This is a huge plus for people who are sensitive to chemicals or/and suffer with respiratory illness. Actually, for everyone this is great, yes? Further information via the MSDS can be found here: Modakboard

The Modakboard Fiasco, if You’re Interested

Australia Building Code (ABC) Standards

There has been speculation and innuendo about Modakboard products not meeting the ABC standards. CSIRO has proven this to be wrong. Modakboard meets full certification.

“All ModakBoard ( MgO) products are made of non combustible materials this was confirmed by the CSIRO in the original fire test achieving AS / NZS 3787.

ModakBoard FIRE RATINGS TO FRL 90/90/90 re confirmed with 75 kg Fire batts.

  • CSIRO additional FIRE TESTS fully exonerate Modak Board products, and are ‘again’ independently declared fully compliant by CSIRO in subsequent testing.
  • Tests show the original Chinese reliance tests by (CNAS) China and previously approved by Certmark were exactly the same in result and non-combustibility in CSIRO tests”

The following is from documentation I received in October from Peter Jones of Modakboard:


The good news for all our customers is …

ModakBoard prepares legal action in damages claim for itself, suppliers, customer users and professional bodies, who have all experienced losses both financial and reputational for recommending a product that was later wrongly suspended and stated to be a “non conforming” fire rated product.

All ModakBoard ( MgO) products are made of non combustible materials this was confirmed by the CSIRO in a fire test achieving AS / NZS 3787 ( attached)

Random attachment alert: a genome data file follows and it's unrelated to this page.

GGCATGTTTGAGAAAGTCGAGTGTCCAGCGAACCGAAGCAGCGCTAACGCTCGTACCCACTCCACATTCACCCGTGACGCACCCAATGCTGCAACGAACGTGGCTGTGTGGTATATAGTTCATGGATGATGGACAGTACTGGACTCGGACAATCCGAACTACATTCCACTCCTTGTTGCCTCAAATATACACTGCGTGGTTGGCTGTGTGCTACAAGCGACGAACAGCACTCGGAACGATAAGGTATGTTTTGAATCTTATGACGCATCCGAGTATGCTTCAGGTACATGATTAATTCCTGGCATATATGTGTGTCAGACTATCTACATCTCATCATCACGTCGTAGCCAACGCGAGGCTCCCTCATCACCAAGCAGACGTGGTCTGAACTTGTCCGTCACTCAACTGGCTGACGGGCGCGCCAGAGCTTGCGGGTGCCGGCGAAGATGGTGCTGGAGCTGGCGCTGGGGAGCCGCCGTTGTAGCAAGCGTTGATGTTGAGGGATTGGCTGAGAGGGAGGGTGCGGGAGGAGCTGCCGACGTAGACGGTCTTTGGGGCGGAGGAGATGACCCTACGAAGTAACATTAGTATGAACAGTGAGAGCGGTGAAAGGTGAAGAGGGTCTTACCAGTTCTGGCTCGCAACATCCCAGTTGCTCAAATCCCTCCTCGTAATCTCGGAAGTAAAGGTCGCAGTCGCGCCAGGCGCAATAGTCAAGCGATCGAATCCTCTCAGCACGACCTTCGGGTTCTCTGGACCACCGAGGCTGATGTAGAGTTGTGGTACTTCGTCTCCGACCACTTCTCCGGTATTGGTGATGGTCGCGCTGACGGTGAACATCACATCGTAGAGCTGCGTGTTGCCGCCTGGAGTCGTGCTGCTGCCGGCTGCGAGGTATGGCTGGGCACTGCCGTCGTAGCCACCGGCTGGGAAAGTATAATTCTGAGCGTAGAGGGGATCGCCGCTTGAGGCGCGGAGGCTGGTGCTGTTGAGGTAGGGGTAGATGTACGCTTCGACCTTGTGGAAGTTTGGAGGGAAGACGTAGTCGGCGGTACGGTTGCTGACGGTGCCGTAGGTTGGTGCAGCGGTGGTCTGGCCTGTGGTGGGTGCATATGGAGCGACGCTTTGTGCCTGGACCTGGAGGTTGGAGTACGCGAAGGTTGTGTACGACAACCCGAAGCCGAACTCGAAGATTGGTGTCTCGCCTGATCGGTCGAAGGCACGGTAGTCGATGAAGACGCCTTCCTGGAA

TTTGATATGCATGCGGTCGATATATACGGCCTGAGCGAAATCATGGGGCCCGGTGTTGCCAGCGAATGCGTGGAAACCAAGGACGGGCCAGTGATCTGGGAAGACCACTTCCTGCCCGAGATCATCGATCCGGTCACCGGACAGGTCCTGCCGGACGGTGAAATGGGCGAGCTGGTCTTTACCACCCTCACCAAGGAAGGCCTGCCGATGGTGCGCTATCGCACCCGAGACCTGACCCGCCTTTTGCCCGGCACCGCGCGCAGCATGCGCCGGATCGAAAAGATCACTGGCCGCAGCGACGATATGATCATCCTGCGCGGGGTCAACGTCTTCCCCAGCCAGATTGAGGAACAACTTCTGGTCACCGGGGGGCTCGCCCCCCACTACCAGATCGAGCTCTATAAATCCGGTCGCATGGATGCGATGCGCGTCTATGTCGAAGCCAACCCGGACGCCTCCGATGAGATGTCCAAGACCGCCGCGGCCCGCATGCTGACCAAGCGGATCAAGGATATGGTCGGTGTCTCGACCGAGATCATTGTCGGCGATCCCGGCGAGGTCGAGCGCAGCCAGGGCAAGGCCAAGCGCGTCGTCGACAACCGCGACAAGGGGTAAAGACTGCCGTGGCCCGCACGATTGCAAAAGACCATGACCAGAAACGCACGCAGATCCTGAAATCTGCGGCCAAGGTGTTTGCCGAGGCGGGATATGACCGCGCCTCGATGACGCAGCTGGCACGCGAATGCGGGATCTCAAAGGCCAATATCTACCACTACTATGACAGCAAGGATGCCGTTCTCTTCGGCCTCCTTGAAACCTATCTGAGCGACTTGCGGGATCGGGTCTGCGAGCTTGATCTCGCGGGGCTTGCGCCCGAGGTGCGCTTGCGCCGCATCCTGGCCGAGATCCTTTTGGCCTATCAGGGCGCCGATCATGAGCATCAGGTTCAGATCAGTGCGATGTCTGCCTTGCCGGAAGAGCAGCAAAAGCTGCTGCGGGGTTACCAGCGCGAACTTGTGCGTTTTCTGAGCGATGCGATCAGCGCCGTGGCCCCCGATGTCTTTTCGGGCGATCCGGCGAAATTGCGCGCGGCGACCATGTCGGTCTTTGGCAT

ModakBoard FIRE RATINGS TO FRL 90/90/90 re confirmed and fully certified by the CSIRO September 2015 ( certificates attached )”

You can read more about this issue here

And you can find FAQs here

And you can find the installation manuals here:

MBA Manual External Walls 2015
MBA Manual Ceilings 2015
MBA Manual Internal Walls 2015
MBA Manual Floors & Decks 2015
MBA Manual Wet Areas 2015

If Sourcing Magnesium Oxide Board Overseas

If not in Australia: Magnesium Oxide board is sold in North America under the product names Dragonboard, in the US and Canada; MagBoard, in the US; Magnum Board, in Canada; and Strong-Enviro Board, in the Philippines.

The Labyrinth will be featuring more about Modakboard as the project of building an Eco-Friendly, Allergy-Free House goes along. Stay tuned for more.

Have you used MgO board? Do you have any ideas on how it can be used to create safe housing for people sensitive to chemicals?


Michellina Van Loder is a Professional Writer, Journalist and Blogger. This is where she shares her tales about trail blazing her way out of the Labyrinth of Chemical Sensitivities and Mould. This is also where you will find the latest Research on related topics.

Information, products and views presented by guest bloggers @The Labyrinth are not necessarily the same as those held by this blog's author, Michellina van Loder. Reviews are my own personal opinions (unless stated otherwise); and satire is used throughout personal posts. Any health topics discussed are not to be taken as medical advice. Seek out medical attention if needed and do your own research; however, you're welcome to use mine as a start.
Translate »